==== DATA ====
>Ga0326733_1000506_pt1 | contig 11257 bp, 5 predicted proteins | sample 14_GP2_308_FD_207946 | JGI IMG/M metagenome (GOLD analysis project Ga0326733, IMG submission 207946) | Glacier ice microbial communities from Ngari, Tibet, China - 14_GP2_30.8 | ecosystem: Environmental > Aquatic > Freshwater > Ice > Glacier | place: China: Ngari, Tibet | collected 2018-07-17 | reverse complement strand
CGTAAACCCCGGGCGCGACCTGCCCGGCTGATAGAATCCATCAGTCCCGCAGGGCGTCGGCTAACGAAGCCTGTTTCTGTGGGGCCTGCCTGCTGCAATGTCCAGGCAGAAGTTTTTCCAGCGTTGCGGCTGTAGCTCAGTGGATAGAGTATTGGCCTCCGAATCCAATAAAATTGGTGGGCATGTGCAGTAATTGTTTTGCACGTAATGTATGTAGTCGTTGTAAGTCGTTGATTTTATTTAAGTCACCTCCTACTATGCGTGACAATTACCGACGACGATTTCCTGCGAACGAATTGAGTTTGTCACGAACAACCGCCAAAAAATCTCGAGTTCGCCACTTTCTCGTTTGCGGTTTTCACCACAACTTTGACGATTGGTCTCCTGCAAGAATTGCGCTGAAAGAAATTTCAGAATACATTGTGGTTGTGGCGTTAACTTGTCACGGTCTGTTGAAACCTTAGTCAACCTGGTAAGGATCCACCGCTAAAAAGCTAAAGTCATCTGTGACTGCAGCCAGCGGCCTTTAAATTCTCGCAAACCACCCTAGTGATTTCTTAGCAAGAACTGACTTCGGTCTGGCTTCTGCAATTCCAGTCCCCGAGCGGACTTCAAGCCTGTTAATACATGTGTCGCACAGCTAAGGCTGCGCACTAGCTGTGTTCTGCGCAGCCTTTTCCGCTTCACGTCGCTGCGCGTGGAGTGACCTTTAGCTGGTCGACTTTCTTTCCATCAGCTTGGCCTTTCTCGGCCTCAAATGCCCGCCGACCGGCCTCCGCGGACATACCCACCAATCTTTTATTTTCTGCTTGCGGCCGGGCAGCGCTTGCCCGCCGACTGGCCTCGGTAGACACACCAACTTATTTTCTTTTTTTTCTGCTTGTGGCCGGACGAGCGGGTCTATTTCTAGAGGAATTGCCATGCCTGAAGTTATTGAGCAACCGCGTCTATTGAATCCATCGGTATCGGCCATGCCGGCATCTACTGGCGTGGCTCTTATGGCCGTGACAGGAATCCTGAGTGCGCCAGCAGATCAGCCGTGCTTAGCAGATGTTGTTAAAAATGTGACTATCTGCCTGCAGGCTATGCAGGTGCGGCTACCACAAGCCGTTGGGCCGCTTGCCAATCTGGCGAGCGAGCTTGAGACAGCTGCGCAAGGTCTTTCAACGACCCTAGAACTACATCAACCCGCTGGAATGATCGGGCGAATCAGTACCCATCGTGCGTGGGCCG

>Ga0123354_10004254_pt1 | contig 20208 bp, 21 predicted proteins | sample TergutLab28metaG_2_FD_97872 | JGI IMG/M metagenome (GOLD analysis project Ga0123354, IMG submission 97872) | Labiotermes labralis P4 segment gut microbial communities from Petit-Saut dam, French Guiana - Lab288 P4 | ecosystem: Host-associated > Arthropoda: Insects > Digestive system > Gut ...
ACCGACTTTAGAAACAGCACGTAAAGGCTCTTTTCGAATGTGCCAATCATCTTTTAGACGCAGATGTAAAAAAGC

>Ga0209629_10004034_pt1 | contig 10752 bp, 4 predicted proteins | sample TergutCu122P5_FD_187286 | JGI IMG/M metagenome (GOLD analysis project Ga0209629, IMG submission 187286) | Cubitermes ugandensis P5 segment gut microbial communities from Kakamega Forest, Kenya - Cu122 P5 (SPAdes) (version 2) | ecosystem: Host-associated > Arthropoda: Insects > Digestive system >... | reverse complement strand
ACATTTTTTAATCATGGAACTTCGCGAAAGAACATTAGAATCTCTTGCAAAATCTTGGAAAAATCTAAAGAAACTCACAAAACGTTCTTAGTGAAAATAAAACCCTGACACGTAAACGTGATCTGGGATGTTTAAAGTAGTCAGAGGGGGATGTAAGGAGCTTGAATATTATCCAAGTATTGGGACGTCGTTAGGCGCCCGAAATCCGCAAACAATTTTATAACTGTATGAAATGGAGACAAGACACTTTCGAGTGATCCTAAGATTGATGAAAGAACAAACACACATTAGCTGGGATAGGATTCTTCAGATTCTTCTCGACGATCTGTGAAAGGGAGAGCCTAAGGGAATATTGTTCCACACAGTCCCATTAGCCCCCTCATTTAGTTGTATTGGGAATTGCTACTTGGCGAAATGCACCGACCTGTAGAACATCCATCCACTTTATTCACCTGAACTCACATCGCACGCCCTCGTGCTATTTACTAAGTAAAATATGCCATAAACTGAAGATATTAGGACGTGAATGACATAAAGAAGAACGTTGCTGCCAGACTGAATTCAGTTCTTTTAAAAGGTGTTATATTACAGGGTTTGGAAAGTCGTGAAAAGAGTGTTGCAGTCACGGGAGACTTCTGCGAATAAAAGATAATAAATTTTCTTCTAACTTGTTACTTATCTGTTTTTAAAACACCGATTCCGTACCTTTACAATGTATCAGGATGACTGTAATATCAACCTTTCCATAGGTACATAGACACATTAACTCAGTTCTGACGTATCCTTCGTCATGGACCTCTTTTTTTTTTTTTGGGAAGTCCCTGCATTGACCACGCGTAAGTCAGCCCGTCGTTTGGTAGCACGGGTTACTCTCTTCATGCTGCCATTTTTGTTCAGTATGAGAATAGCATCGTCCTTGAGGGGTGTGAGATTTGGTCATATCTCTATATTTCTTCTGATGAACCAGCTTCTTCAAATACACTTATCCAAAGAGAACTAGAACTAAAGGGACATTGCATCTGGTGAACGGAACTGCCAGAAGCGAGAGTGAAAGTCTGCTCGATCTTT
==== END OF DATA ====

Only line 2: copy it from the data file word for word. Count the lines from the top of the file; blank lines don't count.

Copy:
CGTAAACCCCGGGCGCGACCTGCCCGGCTGATAGAATCCATCAGTCCCGCAGGGCGTCGGCTAACGAAGCCTGTTTCTGTGGGGCCTGCCTGCTGCAATGTCCAGGCAGAAGTTTTTCCAGCGTTGCGGCTGTAGCTCAGTGGATAGAGTATTGGCCTCCGAATCCAATAAAATTGGTGGGCATGTGCAGTAATTGTTTTGCACGTAATGTATGTAGTCGTTGTAAGTCGTTGATTTTATTTAAGTCACCTCCTACTATGCGTGACAATTACCGACGACGATTTCCTGCGAACGAATTGAGTTTGTCACGAACAACCGCCAAAAAATCTCGAGTTCGCCACTTTCTCGTTTGCGGTTTTCACCACAACTTTGACGATTGGTCTCCTGCAAGAATTGCGCTGAAAGAAATTTCAGAATACATTGTGGTTGTGGCGTTAACTTGTCACGGTCTGTTGAAACCTTAGTCAACCTGGTAAGGATCCACCGCTAAAAAGCTAAAGTCATCTGTGACTGCAGCCAGCGGCCTTTAAATTCTCGCAAACCACCCTAGTGATTTCTTAGCAAGAACTGACTTCGGTCTGGCTTCTGCAATTCCAGTCCCCGAGCGGACTTCAAGCCTGTTAATACATGTGTCGCACAGCTAAGGCTGCGCACTAGCTGTGTTCTGCGCAGCCTTTTCCGCTTCACGTCGCTGCGCGTGGAGTGACCTTTAGCTGGTCGACTTTCTTTCCATCAGCTTGGCCTTTCTCGGCCTCAAATGCCCGCCGACCGGCCTCCGCGGACATACCCACCAATCTTTTATTTTCTGCTTGCGGCCGGGCAGCGCTTGCCCGCCGACTGGCCTCGGTAGACACACCAACTTATTTTCTTTTTTTTCTGCTTGTGGCCGGACGAGCGGGTCTATTTCTAGAGGAATTGCCATGCCTGAAGTTATTGAGCAACCGCGTCTATTGAATCCATCGGTATCGGCCATGCCGGCATCTACTGGCGTGGCTCTTATGGCCGTGACAGGAATCCTGAGTGCGCCAGCAGATCAGCCGTGCTTAGCAGATGTTGTTAAAAATGTGACTATCTGCCTGCAGGCTATGCAGGTGCGGCTACCACAAGCCGTTGGGCCGCTTGCCAATCTGGCGAGCGAGCTTGAGACAGCTGCGCAAGGTCTTTCAACGACCCTAGAACTACATCAACCCGCTGGAATGATCGGGCGAATCAGTACCCATCGTGCGTGGGCCG